When her husband chased her out of the house one cold January day, Nada had nowhere to go. Through the police, she came into contact with one of The Kvinna till Kvinna Foundation's partner organisations, which offers support to women who’ve suffered abuse.
“My husband is an alcoholic.”
That’s how Nada begins her story. Nada, whose real name is something else, is 54 years old and lives in the town of Štip in eastern North Macedonia.
Her husband has been beating and abusing her for over a decade. These past two years, he’s been drunk all the time. He regularly locks Nada out of the house.
“He’ll grab me by my clothes and throw me out, locking the door behind me. I have to ask other people if I can stay with them, otherwise I’d freeze in the streets,” Nada shares.
Leaving her husband is very difficult for Nada, as she’s financially dependent on him. She works at one of the city’s many textile factories—where wages are low and working conditions appalling—and can’t afford a divorce. Her husband owns their shared home.
When Nada’s husband once again threw her out the house in January 2019, he took the violence to a whole new level. That time, she was left standing outside with nothing but the clothes on her back.
“He didn’t let me take anything with me. Not even a bag or my shoes. When I came back the next day to get my things, he took an axe and started screaming ‘You’re a whore’ at me,” Nada recounts.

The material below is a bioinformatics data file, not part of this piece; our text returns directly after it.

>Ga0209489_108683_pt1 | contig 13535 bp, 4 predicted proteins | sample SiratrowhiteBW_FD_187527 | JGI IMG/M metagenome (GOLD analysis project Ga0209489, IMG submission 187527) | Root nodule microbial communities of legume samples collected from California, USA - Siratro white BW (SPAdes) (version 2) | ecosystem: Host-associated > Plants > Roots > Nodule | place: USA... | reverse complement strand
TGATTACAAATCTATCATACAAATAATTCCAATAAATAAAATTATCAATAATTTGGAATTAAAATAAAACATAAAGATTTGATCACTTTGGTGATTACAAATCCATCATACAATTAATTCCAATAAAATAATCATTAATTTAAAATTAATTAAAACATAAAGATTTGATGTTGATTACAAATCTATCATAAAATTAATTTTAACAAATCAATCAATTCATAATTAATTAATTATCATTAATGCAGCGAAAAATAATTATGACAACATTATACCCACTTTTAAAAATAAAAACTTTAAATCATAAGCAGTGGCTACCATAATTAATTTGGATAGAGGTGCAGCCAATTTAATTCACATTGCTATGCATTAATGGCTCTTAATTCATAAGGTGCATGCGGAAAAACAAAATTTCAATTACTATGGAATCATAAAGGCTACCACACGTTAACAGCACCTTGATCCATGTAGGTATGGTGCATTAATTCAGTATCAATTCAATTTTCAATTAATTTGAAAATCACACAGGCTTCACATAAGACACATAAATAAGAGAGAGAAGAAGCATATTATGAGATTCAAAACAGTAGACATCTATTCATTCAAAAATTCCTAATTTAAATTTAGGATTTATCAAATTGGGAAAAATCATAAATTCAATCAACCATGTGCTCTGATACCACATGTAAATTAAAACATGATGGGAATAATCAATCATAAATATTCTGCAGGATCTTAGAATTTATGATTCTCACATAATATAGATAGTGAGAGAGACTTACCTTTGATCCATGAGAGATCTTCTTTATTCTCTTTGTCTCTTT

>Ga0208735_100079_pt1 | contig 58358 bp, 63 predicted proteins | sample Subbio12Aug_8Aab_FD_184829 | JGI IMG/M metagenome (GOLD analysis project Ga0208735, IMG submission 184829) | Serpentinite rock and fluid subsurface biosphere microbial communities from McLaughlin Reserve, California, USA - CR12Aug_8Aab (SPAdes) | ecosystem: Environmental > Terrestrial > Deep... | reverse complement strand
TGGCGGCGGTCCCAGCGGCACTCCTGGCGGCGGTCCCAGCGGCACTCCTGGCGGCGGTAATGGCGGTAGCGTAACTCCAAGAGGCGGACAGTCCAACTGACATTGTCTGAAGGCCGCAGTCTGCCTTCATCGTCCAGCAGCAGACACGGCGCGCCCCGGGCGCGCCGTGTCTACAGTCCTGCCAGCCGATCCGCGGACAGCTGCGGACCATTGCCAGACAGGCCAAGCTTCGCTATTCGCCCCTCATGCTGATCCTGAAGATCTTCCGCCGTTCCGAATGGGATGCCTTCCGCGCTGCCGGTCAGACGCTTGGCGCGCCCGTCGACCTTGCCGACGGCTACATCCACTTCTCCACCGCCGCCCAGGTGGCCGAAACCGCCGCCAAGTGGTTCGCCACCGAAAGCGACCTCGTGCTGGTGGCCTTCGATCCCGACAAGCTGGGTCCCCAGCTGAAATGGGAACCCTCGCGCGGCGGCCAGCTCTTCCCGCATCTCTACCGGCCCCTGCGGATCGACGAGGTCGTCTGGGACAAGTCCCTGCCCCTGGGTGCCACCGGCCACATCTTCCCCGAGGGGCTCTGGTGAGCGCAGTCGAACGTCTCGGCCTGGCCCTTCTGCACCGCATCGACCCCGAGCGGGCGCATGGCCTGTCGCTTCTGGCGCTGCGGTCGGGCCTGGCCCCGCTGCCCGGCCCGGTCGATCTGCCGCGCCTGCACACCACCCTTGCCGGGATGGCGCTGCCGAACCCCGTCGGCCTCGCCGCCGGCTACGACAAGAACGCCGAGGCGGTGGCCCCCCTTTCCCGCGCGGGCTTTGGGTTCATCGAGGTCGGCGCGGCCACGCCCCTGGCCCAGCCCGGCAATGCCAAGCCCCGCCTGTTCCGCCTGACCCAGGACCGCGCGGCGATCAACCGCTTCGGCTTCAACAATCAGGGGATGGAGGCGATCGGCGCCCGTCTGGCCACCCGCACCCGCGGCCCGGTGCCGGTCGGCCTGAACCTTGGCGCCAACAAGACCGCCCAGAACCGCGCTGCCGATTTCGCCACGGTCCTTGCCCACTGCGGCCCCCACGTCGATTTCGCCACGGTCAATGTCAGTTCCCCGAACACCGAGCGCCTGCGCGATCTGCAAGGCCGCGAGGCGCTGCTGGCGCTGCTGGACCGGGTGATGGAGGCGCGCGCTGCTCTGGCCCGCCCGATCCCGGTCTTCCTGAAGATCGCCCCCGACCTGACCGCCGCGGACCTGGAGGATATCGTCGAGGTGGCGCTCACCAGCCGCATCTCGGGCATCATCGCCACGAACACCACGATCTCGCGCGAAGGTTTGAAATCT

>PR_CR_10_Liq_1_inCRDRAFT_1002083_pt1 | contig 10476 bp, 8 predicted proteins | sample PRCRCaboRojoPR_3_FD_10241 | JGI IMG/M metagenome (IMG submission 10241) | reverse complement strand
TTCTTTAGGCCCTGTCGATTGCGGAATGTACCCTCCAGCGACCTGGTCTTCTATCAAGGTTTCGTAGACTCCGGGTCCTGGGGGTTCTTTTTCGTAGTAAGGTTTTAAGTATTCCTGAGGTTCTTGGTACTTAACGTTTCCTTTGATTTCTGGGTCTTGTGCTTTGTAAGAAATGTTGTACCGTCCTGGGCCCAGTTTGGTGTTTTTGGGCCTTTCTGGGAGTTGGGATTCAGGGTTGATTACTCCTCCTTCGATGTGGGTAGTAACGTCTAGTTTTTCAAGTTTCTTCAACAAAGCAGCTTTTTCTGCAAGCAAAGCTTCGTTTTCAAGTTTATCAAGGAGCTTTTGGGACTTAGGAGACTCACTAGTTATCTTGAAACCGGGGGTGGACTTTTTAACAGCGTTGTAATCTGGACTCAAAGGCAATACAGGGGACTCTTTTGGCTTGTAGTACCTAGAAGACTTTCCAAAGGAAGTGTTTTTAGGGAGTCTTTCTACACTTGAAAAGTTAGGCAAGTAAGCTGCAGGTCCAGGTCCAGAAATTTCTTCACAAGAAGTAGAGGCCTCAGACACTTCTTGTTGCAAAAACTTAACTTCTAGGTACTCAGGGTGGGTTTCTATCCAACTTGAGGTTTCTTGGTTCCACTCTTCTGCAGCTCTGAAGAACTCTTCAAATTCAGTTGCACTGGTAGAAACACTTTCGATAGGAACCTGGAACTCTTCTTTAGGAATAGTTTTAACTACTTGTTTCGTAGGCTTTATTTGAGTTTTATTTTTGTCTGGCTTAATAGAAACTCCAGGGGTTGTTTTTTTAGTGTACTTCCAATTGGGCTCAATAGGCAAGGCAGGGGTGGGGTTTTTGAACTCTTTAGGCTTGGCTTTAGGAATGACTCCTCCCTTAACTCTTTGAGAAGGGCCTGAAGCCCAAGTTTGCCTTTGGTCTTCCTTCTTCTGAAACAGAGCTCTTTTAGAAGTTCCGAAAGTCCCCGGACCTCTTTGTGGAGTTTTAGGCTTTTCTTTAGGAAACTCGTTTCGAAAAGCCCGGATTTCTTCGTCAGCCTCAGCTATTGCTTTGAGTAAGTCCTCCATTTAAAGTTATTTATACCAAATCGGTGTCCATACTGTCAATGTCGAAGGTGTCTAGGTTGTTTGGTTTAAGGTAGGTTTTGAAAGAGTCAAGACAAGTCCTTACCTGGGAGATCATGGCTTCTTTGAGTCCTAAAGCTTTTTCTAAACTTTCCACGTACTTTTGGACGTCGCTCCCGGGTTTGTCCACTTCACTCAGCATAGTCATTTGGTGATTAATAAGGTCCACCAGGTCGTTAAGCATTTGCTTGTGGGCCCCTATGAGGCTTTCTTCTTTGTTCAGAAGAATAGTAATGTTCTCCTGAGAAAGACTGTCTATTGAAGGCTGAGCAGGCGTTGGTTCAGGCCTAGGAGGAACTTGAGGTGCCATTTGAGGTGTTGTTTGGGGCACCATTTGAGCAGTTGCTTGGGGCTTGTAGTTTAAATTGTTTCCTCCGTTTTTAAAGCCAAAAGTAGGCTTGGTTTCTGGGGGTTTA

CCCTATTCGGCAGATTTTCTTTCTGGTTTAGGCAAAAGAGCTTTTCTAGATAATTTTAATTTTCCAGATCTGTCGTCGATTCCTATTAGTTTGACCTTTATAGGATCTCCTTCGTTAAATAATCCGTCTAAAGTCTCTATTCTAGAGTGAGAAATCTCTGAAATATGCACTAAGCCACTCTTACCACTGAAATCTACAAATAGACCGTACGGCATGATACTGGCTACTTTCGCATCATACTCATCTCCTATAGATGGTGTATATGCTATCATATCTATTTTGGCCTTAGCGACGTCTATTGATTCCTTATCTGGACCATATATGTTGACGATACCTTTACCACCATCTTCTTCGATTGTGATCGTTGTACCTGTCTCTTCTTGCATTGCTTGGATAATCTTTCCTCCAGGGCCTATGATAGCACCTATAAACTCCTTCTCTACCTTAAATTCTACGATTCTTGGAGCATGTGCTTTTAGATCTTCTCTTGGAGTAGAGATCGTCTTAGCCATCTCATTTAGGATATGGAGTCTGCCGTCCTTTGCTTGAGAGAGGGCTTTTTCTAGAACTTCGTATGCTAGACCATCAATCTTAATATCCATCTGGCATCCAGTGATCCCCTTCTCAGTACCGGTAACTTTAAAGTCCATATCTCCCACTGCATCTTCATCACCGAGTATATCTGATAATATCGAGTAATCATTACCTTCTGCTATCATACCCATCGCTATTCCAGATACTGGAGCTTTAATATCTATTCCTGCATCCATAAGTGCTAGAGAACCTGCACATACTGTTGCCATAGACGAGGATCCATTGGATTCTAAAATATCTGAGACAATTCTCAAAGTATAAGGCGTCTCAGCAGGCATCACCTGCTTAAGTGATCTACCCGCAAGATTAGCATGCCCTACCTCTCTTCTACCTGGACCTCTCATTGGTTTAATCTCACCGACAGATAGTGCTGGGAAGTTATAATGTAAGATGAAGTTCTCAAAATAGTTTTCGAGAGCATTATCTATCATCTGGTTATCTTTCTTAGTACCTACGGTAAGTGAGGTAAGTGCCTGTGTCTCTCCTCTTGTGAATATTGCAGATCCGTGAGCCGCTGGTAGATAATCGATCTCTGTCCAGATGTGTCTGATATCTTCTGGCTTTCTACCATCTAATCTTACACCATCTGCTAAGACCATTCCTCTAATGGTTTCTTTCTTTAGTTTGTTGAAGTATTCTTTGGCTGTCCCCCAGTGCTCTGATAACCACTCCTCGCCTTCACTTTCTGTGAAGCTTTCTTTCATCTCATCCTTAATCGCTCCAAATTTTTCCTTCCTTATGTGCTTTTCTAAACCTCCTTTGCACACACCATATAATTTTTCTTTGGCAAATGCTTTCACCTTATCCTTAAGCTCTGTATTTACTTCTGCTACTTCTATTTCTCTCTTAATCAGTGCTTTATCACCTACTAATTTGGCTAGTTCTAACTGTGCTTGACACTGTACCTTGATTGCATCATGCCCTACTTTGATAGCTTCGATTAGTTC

She reported the incident to the police, who referred her to Educational Humanitarian Organisation (EcHO), one of Kvinna till Kvinna’s partner organisations in North Macedonia. In March 2019, Nada called EcHO’s legal advisor, Blagica Kirov.
“She’s helped me so much. She’s been my support through it all,” Nada speaks with warmth in her eyes, reaching across the table to take Blagica’s hand.
“Blagica’s been on the phone with the police and social services, and she’s helped me through the legal processes,” Nada continues.
“Support like that means a lot when you have nowhere else to turn. No one understands you. No one helps you. No one realises the danger you’re in. Even when you call the police, it takes forever for them to come. You could be dead by the time they arrive.”
Many people in North Macedonia consider domestic violence a problem women should deal with on their own. EcHO is one of the few organisations in the country that specialise in supporting women and girls who’ve been subjected to violence. The organisation’s close cooperation with government agencies has played a crucial role in ensuring justice for survivors.
Nada, who’s still holding Blagica’s hand, adds: “She’s like a sister to me. I love her like a sister. She’s been such a help ever since I first called her.”
Kvinna till Kvinna has worked for women’s rights in North Macedonia since 1999. We support and work together with several local women’s rights organisations to end gender-based violence and defend women’s rights.